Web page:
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# The 4-Factor Formula for k - PowerPoint PPT Presentation

The 4-Factor Formula for k . B. Rouben McMaster University EP 4D03/6D03 Nuclear Reactor Analysis 2008 Sept-Dec. Contents. We derive the 4-factor formula for the reactor multiplication constant. Two Energy Groups.

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### The 4-Factor Formula for k

B. Rouben

McMaster University

EP 4D03/6D03

Nuclear Reactor Analysis

2008 Sept-Dec

• We derive the 4-factor formula for the reactor multiplication constant.

• Up to now we have considered in detail the neutron-diffusion equation in one energy group.

• In the 1-group model, all neutrons are treated as if they had the same energy.

• However, we know that in fact the neutron energy in thermal reactors spans many orders of magnitude: from the MeV range for neutrons born in fission to small fractions of an eV for thermal neutrons.

• Although the one-group formalism helps to understand the underlying principles, an improved methodology must be used for the most accurate reactor calculations.

cont’d

• Because a very large fraction of the fissions is in the low-energy range in thermal reactors, a 2-energy-group diffusion equation is often appropriate for the calculation of the flux shape in the reactor.

• In the 2-group formalism, the 2 groups are:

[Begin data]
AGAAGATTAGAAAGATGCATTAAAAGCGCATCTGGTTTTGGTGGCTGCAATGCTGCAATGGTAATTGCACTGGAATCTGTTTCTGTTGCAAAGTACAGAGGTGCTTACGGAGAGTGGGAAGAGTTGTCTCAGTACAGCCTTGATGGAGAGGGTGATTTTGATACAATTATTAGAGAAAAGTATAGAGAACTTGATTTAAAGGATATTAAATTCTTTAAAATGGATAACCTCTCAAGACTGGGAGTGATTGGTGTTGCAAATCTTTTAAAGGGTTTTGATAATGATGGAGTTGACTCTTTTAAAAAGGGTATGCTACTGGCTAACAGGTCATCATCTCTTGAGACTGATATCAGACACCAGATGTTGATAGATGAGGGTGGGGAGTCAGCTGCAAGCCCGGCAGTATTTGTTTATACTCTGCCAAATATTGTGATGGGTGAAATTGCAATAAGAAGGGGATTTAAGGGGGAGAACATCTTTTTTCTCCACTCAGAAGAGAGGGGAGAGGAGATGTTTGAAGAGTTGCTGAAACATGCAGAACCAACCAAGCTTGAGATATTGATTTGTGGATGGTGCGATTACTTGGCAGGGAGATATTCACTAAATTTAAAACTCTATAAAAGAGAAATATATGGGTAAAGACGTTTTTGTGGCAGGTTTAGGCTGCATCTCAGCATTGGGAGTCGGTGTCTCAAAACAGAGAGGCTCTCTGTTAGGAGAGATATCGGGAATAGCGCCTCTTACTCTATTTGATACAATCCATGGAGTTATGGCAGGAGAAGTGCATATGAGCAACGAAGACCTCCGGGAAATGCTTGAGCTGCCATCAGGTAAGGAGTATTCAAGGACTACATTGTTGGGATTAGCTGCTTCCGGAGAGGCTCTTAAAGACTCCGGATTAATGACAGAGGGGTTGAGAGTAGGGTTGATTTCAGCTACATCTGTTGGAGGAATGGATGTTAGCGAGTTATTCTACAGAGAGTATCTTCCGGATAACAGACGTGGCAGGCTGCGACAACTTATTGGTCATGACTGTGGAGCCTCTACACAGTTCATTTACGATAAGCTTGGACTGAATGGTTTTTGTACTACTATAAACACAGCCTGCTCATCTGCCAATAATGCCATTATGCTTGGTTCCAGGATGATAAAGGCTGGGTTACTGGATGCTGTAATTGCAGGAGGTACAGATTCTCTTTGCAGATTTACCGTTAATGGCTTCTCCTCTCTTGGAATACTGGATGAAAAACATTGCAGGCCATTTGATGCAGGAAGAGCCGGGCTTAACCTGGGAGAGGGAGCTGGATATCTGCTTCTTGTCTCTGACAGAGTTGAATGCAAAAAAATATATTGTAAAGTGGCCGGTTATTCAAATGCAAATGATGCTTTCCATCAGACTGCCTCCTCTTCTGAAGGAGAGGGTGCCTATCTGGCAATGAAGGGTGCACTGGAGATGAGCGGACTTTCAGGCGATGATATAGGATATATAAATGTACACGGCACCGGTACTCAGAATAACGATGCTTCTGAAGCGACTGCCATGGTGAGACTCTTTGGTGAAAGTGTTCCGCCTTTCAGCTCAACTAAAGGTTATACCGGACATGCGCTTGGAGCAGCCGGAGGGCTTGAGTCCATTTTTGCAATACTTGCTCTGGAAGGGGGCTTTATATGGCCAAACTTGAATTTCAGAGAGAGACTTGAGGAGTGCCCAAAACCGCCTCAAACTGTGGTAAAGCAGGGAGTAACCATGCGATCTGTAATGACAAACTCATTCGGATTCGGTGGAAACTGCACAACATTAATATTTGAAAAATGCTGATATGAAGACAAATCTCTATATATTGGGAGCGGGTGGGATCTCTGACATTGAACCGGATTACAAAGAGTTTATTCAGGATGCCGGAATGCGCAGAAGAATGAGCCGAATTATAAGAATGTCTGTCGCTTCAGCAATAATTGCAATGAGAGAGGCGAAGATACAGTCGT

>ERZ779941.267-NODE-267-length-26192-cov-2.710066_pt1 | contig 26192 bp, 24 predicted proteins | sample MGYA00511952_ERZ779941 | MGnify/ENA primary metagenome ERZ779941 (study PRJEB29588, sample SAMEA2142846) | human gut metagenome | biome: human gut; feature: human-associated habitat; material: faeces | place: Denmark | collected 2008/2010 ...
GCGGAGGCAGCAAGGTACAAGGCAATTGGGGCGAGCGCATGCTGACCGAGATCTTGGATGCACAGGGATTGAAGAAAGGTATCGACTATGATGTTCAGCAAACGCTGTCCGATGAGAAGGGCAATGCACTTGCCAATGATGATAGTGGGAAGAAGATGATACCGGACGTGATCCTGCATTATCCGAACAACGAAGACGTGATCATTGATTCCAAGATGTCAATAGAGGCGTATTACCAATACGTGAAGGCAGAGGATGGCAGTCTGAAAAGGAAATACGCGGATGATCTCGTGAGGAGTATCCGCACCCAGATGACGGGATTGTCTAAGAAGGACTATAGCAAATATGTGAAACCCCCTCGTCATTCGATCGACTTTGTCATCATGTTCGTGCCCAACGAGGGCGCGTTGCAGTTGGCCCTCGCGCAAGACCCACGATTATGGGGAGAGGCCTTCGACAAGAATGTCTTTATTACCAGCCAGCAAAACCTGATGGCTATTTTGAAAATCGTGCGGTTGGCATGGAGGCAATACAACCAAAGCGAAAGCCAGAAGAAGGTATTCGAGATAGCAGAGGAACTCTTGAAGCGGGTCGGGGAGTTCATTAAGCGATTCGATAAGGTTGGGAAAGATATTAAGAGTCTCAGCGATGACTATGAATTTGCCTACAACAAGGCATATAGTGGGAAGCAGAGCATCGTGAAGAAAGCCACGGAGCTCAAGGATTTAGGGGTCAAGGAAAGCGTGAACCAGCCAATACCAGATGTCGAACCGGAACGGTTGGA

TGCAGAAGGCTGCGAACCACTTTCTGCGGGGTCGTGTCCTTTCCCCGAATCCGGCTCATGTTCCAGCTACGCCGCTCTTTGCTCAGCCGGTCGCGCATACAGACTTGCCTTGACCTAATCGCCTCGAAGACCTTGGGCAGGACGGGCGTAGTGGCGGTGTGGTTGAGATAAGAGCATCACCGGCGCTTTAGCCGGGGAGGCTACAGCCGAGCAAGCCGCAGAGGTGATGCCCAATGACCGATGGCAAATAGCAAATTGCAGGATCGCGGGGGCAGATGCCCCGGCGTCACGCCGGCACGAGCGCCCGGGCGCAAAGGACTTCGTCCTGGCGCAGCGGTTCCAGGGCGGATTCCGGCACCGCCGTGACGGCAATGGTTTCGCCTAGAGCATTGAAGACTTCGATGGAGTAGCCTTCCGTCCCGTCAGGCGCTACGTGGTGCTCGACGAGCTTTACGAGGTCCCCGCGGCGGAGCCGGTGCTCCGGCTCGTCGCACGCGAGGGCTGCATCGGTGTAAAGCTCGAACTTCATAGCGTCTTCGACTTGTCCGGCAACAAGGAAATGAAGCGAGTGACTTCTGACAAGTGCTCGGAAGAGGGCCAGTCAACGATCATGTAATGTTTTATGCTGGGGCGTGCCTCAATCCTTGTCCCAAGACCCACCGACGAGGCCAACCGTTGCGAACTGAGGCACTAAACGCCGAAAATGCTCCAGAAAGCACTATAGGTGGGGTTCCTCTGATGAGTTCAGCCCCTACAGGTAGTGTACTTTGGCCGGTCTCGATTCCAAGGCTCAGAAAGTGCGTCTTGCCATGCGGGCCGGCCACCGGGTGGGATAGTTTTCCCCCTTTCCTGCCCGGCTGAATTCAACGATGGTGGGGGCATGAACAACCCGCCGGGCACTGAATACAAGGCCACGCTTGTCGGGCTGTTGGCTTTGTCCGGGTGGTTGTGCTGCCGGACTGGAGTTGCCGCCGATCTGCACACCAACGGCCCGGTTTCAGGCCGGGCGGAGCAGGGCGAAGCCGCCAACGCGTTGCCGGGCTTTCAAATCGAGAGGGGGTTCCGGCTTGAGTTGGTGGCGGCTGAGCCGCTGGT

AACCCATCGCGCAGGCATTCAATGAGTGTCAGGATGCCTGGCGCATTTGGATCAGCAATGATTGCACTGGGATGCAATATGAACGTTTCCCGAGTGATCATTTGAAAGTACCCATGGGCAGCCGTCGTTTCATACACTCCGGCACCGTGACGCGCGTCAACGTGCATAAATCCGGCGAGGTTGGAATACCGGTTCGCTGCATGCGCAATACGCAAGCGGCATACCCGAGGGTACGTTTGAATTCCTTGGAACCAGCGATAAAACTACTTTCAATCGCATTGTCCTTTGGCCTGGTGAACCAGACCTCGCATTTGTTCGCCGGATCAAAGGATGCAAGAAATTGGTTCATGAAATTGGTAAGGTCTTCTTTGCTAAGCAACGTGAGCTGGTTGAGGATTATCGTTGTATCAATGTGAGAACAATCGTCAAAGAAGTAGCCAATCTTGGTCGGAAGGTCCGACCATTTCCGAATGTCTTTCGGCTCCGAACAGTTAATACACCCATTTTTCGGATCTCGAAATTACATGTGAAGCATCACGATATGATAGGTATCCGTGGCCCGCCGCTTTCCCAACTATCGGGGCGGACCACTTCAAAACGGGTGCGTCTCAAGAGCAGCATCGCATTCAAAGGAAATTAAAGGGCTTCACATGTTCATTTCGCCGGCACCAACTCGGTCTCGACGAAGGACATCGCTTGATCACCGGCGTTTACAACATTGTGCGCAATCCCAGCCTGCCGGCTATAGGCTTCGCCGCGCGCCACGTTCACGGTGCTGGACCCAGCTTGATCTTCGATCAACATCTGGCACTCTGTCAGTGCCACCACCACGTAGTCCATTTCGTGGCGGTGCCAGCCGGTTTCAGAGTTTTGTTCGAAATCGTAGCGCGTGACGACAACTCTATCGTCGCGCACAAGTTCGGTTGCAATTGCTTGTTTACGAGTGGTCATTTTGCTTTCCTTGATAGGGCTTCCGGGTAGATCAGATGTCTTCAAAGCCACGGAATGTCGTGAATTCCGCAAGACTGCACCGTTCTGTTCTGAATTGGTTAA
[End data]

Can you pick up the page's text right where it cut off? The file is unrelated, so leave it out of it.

• Group #1, the “fast” group (actually, the “slowing-down” group)

• Group #2, the “thermal” group

• The energy boundary which separates the two groups depends somewhat on the computer code used in the analysis; however, the value 0.625 eV is often used.

cont’d

• An early formalism for analyzing the multiplication factor in two groups is the 4-factor formula for k, the infinite-lattice multiplication constant.

• We derive it here, by following what happens to neutrons as they follow the cycle from one neutron generation to another.

• Because the four-factor formula is for the infinite lattice, there is no need to consider leakage.

• Imagine N neutrons born in thermal fission.

• There is a small number of fast-neutron fissions which occur (neutron-induced fission in U-238 has a neutron-energy threshold of ~0.7 MeV). The number of fast fissions is a small fraction of all fissions (a few percent).

• A factor  is defined which is the ratio of total number of fission neutrons to the number born in thermal fissions.

•  is called the fast-fission ratio (1)

• Therefore total number of fission neutrons = N (2)

cont’d

• In thermal reactors, these fission neutrons are thermalized by the moderator.

• However, during slowing down, a number of neutrons will be lost in resonance captures.

• A factor p is defined which gives the probability of neutrons not being captured in the resonance-energy range.

• p is called the resonance-escape probability (3)

• Therefore the total number of neutrons surviving to the thermal-energy range = Np (4)

cont’d

• The thermal neutrons can be absorbed in fuel, or in other components of the lattice.

• The neutrons absorbed in materials other than fuel are simply lost, as far as the chain reaction is concerned.

• A factor f is defined which gives the fraction of thermal neutrons absorbed in fuel.